In Professor Deborah Cameron's podcast English and Gender, Cameron discusses the differences and similarities in use of the English language between men and women.

In another of Professor Paul Fry's podcasts, Queer Theory and Gender Performativity, Fry discusses sexuality, the nature of performing gender (14:53), and gendered reading (46:20).

How do more modern A-level set texts, like those of Margaret Atwood, Zora Neale Hurston, or Maya Angelou, fit into any of these traditions of criticism?

Depictions of Women by Men

Students could begin approaching Great Writers Inspire by considering the range of women depicted in early English literature: from Chaucer's bawdy 'Wife of Bath' in The Canterbury Tales to Spenser's interminably pure Una in The Faerie Queene.

How might the reign of Queen Elizabeth I have dictated the way Elizabethan writers were permitted to present women? How did each male poet handle the challenge of depicting women?

By 1610 Thomas Middleton and Thomas Dekker's The Roaring Girl presented at The Fortune a play based on the life of Mary Firth. The heroine was a man playing a woman dressed as a man. In Dr. Emma Smith's podcast on The Roaring Girl, Smith breaks down both the gender issues of the play and of the real life accusations against Mary Frith.

In Dr. Emma Smith's podcast on John Webster's The Duchess of Malfi, a frequent A-level set text, Smith discusses Webster's treatment of female autonomy. Placing Middleton or Webster's female characters against those of Shakespeare could be brought to bear on A-level Paper 4 on Drama or Paper 5 on Shakespeare and other pre-20th Century Texts.

Smith's podcast on The Comedy of Errors from 11:21 alludes to the valuation of Elizabethan comedy as a commentary on gender and sexuality, and how The Comedy of Errors at first seems to defy this tradition.

What are the differences between depictions of women written by male and female novelists?

Students can compare the works of Charlotte and Emily Brontë or Jane Austen with, for example, Hardy's Tess of the d'Ubervilles or D. H. Lawrence's Lady Chatterley's Lover or Women in Love.

How do Lawrence's sexually charged novels compare with what Emma Smith said about Webster's treatment of women's sexuality in The Duchess of Malfi?

Dr. Abigail Williams' podcast on Jonathan Swift's The Lady's Dressing-Room discusses the ways in which Swift uses and complicates contemporary stereotypes about the vanity of women.

Rise of the Woman Writer

With the movement from Renaissance to Restoration theatre, the depiction of women on stage changed dramatically, in no small part because women could portray women for the first time. Dr. Abigail Williams' adapted lecture, Behn and the Restoration Theatre, discusses Behn's use and abuse of the woman on stage.

What were the feminist advantages and disadvantages to women's introduction to the stage?

The essay Who is Aphra Behn? addresses the transformation of Behn into a feminist icon by later writers, especially Bloomsbury Group member Virginia Woolf in her novella/essay A Room of One's Own.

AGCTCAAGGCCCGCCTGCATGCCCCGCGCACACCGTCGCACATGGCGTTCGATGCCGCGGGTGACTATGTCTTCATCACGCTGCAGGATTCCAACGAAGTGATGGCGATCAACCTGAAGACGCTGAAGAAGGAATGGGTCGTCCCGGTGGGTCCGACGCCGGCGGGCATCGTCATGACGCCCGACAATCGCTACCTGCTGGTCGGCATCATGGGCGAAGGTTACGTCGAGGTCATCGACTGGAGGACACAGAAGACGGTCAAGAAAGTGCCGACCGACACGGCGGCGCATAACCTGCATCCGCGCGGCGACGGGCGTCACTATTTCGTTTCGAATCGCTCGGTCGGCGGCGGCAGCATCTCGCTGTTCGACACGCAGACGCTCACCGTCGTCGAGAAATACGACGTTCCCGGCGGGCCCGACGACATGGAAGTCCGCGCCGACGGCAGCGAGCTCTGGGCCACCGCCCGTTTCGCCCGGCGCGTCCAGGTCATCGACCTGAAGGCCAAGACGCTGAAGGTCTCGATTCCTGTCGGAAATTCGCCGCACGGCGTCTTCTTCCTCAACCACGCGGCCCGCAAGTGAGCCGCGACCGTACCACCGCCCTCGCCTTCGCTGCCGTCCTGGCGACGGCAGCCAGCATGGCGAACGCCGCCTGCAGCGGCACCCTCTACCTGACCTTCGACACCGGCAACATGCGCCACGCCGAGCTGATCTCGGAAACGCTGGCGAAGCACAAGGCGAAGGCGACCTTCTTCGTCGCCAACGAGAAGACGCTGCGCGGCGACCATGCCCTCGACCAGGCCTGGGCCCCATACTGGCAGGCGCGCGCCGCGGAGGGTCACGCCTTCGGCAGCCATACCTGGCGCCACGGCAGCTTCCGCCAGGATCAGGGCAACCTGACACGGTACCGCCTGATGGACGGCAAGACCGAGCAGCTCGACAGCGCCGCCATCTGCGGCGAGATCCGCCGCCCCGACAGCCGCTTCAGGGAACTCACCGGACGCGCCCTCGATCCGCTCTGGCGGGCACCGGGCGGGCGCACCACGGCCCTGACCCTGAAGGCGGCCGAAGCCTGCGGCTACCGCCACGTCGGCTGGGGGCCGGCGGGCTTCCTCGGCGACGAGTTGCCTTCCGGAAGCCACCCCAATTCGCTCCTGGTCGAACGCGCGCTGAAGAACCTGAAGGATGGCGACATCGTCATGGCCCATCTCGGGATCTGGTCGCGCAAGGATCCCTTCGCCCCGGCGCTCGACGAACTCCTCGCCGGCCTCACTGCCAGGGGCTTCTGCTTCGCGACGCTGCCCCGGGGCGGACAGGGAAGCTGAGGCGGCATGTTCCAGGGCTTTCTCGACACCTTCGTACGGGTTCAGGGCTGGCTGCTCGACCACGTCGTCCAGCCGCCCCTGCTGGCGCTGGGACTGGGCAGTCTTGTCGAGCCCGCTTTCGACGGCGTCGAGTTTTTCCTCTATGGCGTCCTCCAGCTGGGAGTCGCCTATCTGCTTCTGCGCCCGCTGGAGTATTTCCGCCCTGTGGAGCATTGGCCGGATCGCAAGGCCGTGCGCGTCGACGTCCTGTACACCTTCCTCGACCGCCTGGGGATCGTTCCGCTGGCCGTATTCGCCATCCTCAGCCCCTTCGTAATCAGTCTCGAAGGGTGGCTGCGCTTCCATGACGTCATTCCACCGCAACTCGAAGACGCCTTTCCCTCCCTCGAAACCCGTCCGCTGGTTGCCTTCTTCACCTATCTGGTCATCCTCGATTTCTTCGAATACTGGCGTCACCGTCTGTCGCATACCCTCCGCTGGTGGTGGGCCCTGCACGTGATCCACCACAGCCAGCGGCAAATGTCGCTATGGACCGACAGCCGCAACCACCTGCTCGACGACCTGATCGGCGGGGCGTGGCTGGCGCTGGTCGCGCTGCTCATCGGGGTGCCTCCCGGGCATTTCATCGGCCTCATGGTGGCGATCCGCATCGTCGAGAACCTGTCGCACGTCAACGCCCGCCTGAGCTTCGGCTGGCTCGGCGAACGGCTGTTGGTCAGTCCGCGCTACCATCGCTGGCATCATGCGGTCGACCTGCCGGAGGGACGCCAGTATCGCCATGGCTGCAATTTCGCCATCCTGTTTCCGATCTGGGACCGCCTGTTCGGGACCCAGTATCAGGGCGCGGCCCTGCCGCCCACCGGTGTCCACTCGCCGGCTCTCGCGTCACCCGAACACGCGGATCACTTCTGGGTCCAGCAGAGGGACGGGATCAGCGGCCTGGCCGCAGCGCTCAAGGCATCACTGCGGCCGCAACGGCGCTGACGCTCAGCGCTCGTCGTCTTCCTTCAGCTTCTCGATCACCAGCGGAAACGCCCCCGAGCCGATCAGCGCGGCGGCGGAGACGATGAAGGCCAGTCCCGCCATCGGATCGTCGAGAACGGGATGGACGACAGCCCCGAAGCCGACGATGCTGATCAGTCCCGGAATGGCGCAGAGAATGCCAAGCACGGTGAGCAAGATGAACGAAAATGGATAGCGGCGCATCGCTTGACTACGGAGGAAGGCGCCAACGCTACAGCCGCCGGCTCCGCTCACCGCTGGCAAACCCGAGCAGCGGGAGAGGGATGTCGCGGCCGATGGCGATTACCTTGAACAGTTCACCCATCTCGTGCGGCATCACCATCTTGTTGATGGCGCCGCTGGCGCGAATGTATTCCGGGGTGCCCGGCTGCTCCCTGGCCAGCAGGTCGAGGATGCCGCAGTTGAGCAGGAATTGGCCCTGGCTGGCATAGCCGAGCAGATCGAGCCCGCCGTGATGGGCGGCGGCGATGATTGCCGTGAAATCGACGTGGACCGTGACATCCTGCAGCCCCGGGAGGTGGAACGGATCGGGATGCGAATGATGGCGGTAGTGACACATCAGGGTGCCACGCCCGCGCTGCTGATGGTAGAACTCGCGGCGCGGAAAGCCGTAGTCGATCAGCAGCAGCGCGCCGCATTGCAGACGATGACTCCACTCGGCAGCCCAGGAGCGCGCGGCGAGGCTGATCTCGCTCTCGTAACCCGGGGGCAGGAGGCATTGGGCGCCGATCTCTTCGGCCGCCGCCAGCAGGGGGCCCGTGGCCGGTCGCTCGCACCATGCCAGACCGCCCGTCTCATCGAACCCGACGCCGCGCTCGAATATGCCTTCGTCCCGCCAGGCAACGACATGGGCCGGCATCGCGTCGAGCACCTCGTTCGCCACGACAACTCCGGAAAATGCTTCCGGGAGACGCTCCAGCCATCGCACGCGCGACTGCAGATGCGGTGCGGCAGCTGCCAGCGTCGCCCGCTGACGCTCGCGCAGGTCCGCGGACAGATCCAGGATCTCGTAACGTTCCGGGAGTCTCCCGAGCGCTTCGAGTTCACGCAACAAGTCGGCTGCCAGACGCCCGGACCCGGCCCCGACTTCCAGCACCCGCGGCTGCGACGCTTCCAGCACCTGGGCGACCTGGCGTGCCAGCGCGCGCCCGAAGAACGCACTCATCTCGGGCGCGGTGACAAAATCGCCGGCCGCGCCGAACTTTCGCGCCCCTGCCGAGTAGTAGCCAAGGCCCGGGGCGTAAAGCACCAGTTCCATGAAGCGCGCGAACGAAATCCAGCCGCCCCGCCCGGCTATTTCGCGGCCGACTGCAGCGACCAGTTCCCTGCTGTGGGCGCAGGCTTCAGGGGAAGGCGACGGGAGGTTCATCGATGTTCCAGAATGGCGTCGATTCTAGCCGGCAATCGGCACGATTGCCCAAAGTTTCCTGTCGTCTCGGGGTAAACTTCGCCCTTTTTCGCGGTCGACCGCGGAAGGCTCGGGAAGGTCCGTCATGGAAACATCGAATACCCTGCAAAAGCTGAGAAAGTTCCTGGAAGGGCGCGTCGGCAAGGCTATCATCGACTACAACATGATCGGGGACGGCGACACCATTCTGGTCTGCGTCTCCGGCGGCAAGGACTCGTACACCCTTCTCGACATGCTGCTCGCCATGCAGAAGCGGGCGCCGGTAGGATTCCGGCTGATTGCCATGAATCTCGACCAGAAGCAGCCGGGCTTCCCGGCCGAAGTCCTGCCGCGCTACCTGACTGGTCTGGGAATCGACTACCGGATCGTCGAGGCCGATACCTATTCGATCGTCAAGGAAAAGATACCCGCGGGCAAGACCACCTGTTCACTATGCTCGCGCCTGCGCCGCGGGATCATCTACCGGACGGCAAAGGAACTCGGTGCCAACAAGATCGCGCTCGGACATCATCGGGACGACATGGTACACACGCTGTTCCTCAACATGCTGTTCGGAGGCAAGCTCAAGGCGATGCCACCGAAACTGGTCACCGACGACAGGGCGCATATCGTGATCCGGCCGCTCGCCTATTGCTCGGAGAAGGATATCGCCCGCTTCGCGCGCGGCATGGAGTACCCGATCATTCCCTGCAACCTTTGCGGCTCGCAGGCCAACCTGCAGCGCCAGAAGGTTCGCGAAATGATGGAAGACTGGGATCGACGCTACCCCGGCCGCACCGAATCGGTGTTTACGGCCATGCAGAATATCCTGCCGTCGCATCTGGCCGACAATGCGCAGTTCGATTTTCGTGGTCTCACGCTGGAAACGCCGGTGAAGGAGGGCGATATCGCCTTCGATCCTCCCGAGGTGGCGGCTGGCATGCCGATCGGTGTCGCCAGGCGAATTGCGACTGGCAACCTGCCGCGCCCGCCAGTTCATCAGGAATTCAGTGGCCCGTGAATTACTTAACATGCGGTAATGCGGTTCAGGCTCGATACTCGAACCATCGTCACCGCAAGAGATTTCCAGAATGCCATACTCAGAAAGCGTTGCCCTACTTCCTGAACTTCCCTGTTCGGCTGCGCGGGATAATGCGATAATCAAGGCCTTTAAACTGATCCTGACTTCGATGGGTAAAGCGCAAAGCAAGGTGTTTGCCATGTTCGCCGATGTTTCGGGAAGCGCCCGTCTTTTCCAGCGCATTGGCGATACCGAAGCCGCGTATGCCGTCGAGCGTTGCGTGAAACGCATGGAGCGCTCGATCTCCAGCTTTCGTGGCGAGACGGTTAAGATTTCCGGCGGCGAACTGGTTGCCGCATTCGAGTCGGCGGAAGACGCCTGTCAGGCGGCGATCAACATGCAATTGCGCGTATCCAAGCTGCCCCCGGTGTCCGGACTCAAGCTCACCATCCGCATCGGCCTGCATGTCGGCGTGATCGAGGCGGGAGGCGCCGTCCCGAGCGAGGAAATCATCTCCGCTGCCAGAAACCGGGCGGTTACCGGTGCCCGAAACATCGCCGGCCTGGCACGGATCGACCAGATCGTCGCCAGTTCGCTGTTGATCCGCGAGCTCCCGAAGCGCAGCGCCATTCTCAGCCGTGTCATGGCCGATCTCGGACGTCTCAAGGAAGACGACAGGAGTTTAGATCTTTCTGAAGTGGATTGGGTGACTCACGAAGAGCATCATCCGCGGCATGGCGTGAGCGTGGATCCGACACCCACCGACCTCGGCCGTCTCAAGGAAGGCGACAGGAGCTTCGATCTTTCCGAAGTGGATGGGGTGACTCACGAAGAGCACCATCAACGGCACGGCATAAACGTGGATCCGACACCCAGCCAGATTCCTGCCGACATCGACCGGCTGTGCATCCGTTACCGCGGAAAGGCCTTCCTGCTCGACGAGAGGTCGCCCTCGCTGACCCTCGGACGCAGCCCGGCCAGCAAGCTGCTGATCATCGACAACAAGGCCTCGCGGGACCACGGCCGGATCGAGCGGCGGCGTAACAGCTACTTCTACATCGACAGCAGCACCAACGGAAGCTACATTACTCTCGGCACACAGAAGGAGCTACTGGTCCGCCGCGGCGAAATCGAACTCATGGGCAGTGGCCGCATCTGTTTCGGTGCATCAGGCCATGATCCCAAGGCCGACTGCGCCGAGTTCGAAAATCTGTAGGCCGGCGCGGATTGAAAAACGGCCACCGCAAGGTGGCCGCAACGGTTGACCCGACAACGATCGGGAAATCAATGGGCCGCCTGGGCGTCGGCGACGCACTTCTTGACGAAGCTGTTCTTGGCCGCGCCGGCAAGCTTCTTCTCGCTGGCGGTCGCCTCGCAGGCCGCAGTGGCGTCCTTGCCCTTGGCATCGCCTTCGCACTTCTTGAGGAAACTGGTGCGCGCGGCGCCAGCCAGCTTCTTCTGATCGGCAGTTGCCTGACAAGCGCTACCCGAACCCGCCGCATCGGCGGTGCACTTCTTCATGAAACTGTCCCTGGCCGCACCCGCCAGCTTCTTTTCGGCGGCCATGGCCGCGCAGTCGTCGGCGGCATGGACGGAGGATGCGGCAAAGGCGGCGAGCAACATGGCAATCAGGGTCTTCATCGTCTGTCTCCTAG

How might Woolf's description and analysis of Behn indicate her own feminist agenda?

Behn created an obstacle for later women writers in that her scandalous life did little to undermine the perception that women writing for money were little better than whores.

In what position did that place chaste female novelists like Frances Burney or Jane Austen?

To what extent was the perception of women and the literary vogue for female heroines impacted by Samuel Richardson's Pamela? Students could examine a passage from Pamela and evaluate Richardson's success and failures, and look for his influence in novels with which they are more familiar, like those of Austen or the Brontë sisters.

In Dr. Catherine's Brown's podcast on Eliot's Reception History, Dr. Brown discusses feminist criticism of Eliot's novels. In the podcast Genre and Justice, she discusses Eliot's use of women as scapegoats to illustrate the injustice of the distribution of happiness in Victorian England.

Professor Sir Richard Evans' Gresham College lecture The Victorians: Gender and Sexuality can provide crucial background for any study of women in Victorian literature.

Women Writers and Class

Can women's financial and social plights be separated? How do Jane Austen and Charlotte Brontë bring to bear financial concerns regarding literature depicting women in the 18th and 19th century?

How did class barriers affect the work of 18th century kitchen maid and poet Mary Leapor?

Listen to the podcast by Yale's Professor Paul Fry titled "The Classical Feminist Tradition". At 9:20, Fry questions whether or not any novel can be evaluated without consideration of financial and class concerns, and to what extent Virginia Woolf's A Room of One's Own suggests a female novelist can only create successful work if she is of independent means.

What are the different problems faced by a wealthy character like Austen's Emma, as opposed to a poor character like Brontë's Jane Eyre?

Also see sections on the following writers: